It is difficult to learn effectively from projects for many reasons. Despite these difficulties we have learned a great deal in the area of process safety over the past few years as a result of more intense focus on safety both in design and in operation. An example of the increased focus on safety is the increased use of HAZOPs. Almost all process designs are now subjected to one or more HAZOP studies over the course of the project. A HAZOP is a structured method for identifying process design flaws. No such method could ever be perfect. Some design errors will be missed; some problems identified may not be effectively corrected; and some problem "corrections" create new, sometimes worse problems.

This paper applies a structured method to identify cognitive, social and organizational factors which limit the effectiveness of HAZOPs. It is important to consider behavior at these three levels to get a complete picture. At the cognitive level we are interested in why individuals make mistakes and why they resist efforts of others to correct those mistakes (defensiveness). At the social level we need to consider how social interactions, especially those within a design team, impact design effectiveness and defensiveness. Impacts at the organizational level are more subtle and less well understood. The overall organization of a large project will include the operating company, partners, design contractors, construction and installation contractors, vendors, government agencies and others. The processes, procedures, standards and cultures of each of these groups and the interfaces between these groups will impact design decisions and the ability of the design teams to implement changes.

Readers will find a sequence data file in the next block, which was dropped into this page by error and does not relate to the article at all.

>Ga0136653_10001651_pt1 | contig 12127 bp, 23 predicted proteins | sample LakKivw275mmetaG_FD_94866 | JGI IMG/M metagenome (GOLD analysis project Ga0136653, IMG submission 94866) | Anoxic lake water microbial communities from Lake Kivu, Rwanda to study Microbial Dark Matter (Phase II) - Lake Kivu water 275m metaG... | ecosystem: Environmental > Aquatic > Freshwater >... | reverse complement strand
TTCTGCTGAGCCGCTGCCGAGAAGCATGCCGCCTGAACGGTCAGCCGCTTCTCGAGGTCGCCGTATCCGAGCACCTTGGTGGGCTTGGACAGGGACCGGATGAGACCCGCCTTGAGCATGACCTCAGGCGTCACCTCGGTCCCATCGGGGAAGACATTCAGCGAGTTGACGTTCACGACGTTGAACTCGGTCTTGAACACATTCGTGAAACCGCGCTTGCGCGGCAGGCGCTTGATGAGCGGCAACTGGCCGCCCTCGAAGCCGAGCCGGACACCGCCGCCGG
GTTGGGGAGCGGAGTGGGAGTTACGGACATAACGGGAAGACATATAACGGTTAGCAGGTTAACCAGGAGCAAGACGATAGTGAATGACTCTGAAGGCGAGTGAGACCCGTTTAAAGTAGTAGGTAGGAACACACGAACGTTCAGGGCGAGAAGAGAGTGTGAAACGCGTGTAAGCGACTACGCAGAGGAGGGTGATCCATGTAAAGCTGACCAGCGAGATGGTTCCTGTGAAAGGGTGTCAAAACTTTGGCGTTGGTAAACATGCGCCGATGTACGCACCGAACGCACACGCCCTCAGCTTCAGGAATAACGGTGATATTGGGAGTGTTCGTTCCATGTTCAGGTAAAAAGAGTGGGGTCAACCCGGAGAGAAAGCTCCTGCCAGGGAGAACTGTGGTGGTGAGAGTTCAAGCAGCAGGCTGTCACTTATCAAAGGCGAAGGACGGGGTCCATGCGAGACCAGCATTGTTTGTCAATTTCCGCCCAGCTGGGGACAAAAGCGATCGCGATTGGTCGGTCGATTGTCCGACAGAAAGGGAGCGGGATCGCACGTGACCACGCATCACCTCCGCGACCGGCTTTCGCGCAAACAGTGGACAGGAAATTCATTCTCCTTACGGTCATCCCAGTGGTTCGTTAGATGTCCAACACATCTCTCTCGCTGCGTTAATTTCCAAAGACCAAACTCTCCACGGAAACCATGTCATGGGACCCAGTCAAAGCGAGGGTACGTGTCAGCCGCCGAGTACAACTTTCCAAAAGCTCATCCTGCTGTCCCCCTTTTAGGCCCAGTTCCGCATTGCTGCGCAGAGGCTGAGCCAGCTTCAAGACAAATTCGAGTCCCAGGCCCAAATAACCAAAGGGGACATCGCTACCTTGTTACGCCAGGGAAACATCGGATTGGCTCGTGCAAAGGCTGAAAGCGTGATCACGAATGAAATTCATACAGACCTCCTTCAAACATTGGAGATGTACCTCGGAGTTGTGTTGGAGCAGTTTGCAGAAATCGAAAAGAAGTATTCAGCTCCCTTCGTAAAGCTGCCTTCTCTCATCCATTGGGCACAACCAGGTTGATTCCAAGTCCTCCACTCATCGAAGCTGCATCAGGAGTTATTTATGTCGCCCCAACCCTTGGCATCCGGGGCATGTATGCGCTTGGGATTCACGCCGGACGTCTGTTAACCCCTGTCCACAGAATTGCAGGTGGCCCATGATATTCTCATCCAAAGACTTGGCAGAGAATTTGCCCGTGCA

Studying the HAZOP process via a structured method yields new insights into the causes of limited learning in HAZOPs. These insights provide ideas for improving the HAZOP process.

HAZOPs are the last and best line of defense we have for catching design errors and omissions. A significant improvement in the process could provide a step change in the safety performance of process designs.

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